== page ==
Gov. Edwards highlights early success of Louisiana’s bipartisan criminal justice reform efforts


BATON ROUGE, La. (Press Release) — (9/6/19) Louisiana’s criminal justice reform efforts are being highlighted nationally in a special one-hour episode of Dateline NBC, as part of the “Justice for All” series reported by NBC Nightly News Anchor Lester Holt.

The program was filmed over a period of months at Louisiana State Penitentiary, commonly referred to as Angola, and Holt delves into the impact of the historic criminal justice reform legislation Gov. Edwards signed into law in 2017 and why this issue has garnered national attention.

“Reforming our prison system is something that has impacted all of us, and by working together in a bipartisan fashion, Louisiana has taken tremendous steps to become smarter on crime and improve public safety,” said Gov. Edwards. “Louisiana no longer has the highest imprisonment rate in the nation, and we have reinvested the millions of dollars saved by the reforms back into programs to help fortify victim services and reduce recidivism. Our evidence-based reforms are having a positive impact and the early results mirror the federal FIRST STEP initiative supported by President Trump. We must continue to move forward and realize the full potential of the reforms that we have seen in other southern conservative states like ours. I’m confident that we are headed in the right direction, and I was pleased to share how far we have come thanks to the commitment and hard work of many people of diverse backgrounds, faiths, and experiences.”

The Justice Reinvestment Initiative (JRI) legislation done in conjunction with Pew Charitable Trusts applies to non-violent, non-sex offenses and centers around four specific goals:

  1. Focus prison beds on serious threats to public safety
  2. Strengthen community supervision
  3. Clear away barriers to successful re-entry and
  4. Reinvest savings into recidivism reduction and crime victim support

The JRI legislation mandates that 70% of the savings be reinvested into programs to reduce recidivism and support victims.

Results in Louisiana so far include:

  • Reduced Prison Population: Louisiana’s total prison population has continued to decrease. It has fallen from a peak of 40,583 individuals in 2012 to 31,409 individuals as of the end of July 2019. As a result, Louisiana no longer has the highest imprisonment rate in the nation.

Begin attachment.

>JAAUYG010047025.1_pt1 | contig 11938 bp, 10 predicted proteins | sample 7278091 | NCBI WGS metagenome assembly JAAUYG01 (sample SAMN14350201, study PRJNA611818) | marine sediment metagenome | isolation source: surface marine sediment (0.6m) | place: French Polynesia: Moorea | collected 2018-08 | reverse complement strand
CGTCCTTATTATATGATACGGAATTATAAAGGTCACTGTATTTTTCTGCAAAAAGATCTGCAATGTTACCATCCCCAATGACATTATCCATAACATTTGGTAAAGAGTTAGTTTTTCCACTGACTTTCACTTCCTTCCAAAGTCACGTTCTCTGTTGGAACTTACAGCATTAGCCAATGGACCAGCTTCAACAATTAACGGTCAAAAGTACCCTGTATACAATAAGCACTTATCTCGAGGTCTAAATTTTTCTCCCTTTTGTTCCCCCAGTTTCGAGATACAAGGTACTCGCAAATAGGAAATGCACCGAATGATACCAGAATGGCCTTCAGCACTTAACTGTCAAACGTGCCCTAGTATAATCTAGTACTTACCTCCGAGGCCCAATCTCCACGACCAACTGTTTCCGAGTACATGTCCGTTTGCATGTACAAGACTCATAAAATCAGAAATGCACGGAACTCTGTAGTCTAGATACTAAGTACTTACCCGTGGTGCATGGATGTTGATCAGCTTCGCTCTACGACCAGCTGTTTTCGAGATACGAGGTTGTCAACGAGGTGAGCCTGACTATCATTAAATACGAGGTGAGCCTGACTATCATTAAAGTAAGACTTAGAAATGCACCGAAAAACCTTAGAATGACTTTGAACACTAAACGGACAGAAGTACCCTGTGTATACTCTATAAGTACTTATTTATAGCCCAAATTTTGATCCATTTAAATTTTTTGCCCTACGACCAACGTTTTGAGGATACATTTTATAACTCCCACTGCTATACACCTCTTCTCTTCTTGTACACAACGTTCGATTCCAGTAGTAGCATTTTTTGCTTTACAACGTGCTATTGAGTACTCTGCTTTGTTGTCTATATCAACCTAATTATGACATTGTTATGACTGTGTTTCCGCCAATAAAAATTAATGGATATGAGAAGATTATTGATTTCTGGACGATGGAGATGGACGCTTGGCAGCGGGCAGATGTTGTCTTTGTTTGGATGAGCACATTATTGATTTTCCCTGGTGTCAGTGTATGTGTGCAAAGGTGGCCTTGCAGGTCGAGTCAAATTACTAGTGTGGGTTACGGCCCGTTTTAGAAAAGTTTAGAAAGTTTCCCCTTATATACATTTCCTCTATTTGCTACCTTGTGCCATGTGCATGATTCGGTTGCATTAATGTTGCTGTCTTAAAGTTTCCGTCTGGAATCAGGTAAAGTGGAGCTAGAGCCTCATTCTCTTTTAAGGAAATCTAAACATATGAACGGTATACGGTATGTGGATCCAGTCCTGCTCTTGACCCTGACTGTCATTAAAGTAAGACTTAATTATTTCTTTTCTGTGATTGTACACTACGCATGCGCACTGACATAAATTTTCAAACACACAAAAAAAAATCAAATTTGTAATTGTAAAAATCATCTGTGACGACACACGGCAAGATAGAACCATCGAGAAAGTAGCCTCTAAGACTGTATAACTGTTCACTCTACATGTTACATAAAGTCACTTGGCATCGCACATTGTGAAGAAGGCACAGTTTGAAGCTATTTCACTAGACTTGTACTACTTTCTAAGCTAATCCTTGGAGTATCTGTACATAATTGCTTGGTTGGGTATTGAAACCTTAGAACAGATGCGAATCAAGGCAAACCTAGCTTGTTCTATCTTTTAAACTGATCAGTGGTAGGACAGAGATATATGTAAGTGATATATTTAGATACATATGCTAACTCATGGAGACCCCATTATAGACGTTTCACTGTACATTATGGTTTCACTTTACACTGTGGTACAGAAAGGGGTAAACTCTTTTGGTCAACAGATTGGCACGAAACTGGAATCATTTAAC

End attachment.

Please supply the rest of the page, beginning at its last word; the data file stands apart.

• Sentence Length Down for Nonviolent Offenses: The State has seen significant decreases in sentence length for nonviolent offenses. Drug offenses have seen the largest decrease by the end of 2018 with a drop of 17%, followed by property offenses with an 8.3% decrease. The sentence reductions are based on research findings that longer sentences for nonviolent offenses do not make people less likely to re-offend or strengthen public safety.
  • Reduction in Probation and Parole Population and Officers’ Average Caseloads: The State has seen a significant decrease in the total supervised population as well as the average caseload of Probation and Parole Officers; from 143 in 2015 to 118 currently.
  • Higher Savings to Taxpayers Than Originally Predicted: Savings for fiscal year 2018 totaled $12.2 million, doubling the original projections, while savings in the most recent fiscal year, 2019, totaled $17.8 million.

For nearly 20 years, Louisiana was known as the nation’s incarceration capital. The state’s mandatory sentencing laws and restrictive parole policies gave Louisiana the highest imprisonment rate in the country, nearly double the national average. Despite this approach, Louisiana was still among the top 10 states with the highest crime rate.

In addition, by 2017 Louisiana was spending roughly $700 million annually on corrections – more than any other line item except education and health care. This was a huge burden on Louisana taxpayers without a good return on investment in terms of public safety: one in three released inmates were returning to prison within three years. Louisiana’s approach wasn’t working, and the state needed an enlightened, data-driven strategy to help it move forward.

Following lessons learned from successful criminal justice reform efforts in other southern states as well as the best available research, Louisiana developed a comprehensive, data-driven and bipartisan plan. This was designed to steer people convicted of less serious crimes away from prison, strengthen alternatives to incarceration, reduce prison terms for those who can be safely supervised in the community and remove barriers to successful reentry.

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